Hopefully these ideas will help as you, as adults, seek ways to increase your own involvement and engagement with Passover. And after this year’s seders come to an end, please share with me what you did so I can include them next year.

Laura Seymour, is director of Youth and Camping Services at the Aaron Family Jewish Community Center.

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Sunday Super U

Sunday Super U

Posted on 29 March 2012 by admin

Successful Super Sunday raises more than $241,000 for Dallas Federation

The Jewish Federation of Greater Dallas raised $241,142 at its annual Super Sunday, which took place March 25. Overall, 579 families and individuals contributed, of which 110 were first-time donors, with the overall dollar amount received representing a 9.5 percent increase from the year before.

“This is a very important part of the annual campaign,” said Michael Waldman, who co-chaired the event with Staci Rubin. “This gives people who wouldn’t necessarily have the opportunity, a chance to take part in this process, help raise money for the campaign and learn about important the work of the Federation, which helps so many different organizations. Super Sunday is an energetic, fun environment.”

The monies raised through Super Sunday (which operated this year from the Aaron Family JCC’s Zale Auditorium) go toward the Federation’s annual campaign. Added annual campaign co-chair Mark Kreditor, “The Federation touches so many organizations and the more events we can have like this the better. People who make a donation do a great mitzvah. A day like this makes people aware what the Federation not only does in our community, but around the world.”

Super Sunday Co-Chair Staci Rubin with her mother, Senator Florence Shapiro; and Steve and Jackie Waldman with son Michael Waldman, Super Sunday co-chair. Waldman Bros. was a title sponsor of the event. | Photos: Tessa Falk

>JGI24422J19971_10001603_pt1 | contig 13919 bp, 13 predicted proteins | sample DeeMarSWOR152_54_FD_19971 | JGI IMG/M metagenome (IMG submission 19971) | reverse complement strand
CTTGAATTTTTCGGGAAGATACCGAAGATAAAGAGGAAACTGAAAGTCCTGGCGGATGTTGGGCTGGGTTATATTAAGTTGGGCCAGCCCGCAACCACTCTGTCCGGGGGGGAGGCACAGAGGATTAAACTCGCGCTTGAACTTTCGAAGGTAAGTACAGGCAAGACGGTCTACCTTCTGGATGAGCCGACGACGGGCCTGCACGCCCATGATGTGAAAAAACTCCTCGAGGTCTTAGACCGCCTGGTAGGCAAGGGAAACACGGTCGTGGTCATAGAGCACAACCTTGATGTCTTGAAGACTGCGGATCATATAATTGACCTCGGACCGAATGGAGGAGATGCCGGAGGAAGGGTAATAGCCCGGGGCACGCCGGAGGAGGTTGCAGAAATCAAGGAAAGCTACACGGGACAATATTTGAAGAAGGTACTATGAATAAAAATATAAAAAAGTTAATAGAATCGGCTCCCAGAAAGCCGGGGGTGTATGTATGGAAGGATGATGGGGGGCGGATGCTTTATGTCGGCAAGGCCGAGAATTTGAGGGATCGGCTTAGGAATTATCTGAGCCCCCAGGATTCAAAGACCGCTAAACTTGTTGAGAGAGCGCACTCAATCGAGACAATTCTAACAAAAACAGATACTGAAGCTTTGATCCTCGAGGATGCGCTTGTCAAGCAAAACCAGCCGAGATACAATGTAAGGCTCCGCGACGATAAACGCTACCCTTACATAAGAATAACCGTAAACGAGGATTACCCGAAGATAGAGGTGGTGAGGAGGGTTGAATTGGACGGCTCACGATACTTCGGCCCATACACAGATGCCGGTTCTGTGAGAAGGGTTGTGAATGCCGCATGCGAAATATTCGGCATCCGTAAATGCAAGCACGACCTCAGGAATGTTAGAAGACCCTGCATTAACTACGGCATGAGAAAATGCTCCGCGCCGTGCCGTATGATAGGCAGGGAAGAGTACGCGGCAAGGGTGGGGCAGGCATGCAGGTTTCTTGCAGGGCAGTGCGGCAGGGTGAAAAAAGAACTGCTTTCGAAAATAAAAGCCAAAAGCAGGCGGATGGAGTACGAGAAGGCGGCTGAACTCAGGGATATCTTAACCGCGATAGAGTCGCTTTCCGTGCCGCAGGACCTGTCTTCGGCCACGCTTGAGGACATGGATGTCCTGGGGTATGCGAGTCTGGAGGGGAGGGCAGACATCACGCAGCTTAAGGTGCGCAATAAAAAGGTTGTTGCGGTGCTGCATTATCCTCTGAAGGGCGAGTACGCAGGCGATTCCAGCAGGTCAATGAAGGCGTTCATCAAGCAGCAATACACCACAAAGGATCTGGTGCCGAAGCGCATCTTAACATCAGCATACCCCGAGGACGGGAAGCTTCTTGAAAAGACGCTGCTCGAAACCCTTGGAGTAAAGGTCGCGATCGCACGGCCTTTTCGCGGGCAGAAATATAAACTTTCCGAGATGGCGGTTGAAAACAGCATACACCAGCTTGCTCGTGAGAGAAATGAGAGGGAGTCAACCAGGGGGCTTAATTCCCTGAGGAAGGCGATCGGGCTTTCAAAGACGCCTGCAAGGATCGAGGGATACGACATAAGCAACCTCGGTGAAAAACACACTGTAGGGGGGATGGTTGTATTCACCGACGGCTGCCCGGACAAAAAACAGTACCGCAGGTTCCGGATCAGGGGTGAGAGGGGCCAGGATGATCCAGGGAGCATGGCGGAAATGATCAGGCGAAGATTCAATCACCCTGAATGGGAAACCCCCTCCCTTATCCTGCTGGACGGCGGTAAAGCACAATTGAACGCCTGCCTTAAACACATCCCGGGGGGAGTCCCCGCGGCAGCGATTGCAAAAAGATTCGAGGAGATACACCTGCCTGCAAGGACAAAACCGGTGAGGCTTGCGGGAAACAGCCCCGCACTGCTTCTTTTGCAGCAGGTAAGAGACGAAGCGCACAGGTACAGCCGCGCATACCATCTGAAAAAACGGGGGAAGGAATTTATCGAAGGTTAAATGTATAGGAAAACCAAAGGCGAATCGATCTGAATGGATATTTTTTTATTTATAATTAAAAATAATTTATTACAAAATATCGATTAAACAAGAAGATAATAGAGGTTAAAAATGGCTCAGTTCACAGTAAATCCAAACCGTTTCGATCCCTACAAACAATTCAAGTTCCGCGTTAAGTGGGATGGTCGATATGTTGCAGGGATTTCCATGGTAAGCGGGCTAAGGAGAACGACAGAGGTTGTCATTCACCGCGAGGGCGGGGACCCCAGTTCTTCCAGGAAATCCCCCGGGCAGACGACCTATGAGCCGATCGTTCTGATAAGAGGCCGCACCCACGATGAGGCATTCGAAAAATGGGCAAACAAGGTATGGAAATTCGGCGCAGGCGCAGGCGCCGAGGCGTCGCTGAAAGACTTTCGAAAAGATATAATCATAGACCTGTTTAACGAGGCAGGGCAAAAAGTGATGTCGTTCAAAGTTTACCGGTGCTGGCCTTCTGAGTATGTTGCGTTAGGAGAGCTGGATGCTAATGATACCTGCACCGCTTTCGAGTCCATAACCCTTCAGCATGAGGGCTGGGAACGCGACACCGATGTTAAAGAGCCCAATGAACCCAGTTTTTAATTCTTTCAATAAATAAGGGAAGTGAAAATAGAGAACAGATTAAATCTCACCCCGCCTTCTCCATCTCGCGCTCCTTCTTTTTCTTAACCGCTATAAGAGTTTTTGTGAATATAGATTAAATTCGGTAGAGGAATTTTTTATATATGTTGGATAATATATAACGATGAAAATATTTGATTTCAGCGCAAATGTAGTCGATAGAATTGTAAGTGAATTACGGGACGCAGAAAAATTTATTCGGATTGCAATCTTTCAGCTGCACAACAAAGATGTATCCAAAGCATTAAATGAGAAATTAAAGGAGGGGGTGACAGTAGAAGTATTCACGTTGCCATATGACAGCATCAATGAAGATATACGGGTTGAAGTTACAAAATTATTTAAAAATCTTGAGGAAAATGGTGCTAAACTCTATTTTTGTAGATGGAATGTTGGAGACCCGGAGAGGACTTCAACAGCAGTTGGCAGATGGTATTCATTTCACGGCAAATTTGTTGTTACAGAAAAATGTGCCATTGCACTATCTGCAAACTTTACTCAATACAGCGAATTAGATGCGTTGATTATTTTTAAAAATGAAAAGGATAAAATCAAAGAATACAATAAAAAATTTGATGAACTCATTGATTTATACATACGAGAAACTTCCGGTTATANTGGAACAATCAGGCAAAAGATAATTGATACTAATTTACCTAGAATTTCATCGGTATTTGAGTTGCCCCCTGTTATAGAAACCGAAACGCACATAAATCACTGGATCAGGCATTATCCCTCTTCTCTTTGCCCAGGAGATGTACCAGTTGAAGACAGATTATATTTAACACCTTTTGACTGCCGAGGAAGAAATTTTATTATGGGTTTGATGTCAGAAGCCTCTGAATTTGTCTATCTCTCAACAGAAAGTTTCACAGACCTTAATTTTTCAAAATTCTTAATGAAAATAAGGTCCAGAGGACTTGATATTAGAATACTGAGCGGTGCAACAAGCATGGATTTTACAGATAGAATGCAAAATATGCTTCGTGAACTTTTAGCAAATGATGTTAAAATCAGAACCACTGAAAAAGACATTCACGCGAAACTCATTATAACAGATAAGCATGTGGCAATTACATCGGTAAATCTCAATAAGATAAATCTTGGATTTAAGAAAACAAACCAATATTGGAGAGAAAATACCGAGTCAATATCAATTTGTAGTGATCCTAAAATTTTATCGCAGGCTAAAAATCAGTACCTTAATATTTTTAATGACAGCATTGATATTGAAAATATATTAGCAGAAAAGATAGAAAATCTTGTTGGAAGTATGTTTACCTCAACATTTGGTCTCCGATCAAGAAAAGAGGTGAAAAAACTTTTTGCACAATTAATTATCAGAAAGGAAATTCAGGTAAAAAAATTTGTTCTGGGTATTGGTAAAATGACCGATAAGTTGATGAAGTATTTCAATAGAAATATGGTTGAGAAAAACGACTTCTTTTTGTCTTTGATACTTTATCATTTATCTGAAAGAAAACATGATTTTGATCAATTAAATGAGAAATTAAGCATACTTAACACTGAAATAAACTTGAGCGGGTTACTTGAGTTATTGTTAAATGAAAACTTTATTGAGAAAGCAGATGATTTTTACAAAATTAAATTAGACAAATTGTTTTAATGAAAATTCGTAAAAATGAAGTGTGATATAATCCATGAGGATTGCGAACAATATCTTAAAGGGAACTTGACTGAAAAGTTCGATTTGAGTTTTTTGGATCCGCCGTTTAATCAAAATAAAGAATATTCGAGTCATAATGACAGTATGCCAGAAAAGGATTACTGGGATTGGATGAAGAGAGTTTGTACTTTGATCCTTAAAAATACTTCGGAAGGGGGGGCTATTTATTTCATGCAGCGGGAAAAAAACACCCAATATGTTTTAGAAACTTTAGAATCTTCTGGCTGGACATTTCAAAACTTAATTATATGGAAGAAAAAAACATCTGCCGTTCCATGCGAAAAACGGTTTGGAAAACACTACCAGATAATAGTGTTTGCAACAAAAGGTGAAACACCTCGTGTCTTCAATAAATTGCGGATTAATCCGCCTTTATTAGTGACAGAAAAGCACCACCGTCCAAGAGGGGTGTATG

Super Sunday volunteer Sharon Michaels catches the spirit.


Cynthia Feldman, Lion of Judah Division co-chair and long-time volunteer, makes a call.

Super Sunday Co-Chairs, Staci Rubin and Michael Waldman with 2012 Campaign Co-Chair, Mark Kreditor and Mariam Shpeen Feist, JFGD chief development officer.

Girls from Mesorah High School added spirit and cheer to the day.

Robert Feldman

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A whirlwind trip in Israel

A whirlwind trip in Israel

Posted on 29 March 2012 by admin

By Rabbi Yerachmiel D. Fried

Dear Friends,

I recently returned from a trip to Israel and am still trying to catch my breath.

As usual, the short (eight days) time I spent there was a whirlwind of activity, as I attempted to get months worth of visiting and work completed in the space of about a week.

It usually leads to a roller-coaster of emotions; from the most joyous experiences to the saddest ones.

From the joy of seeing my kids and granddaughter …  to the sadness the next morning of joining my mentor’s children (all leading sages) at his gravesite for the yahrzeit.

From enjoying a warm get-together of Dallas families now living in Israel, to praying at my personal rebbe’s bedside to be delivered from his coma.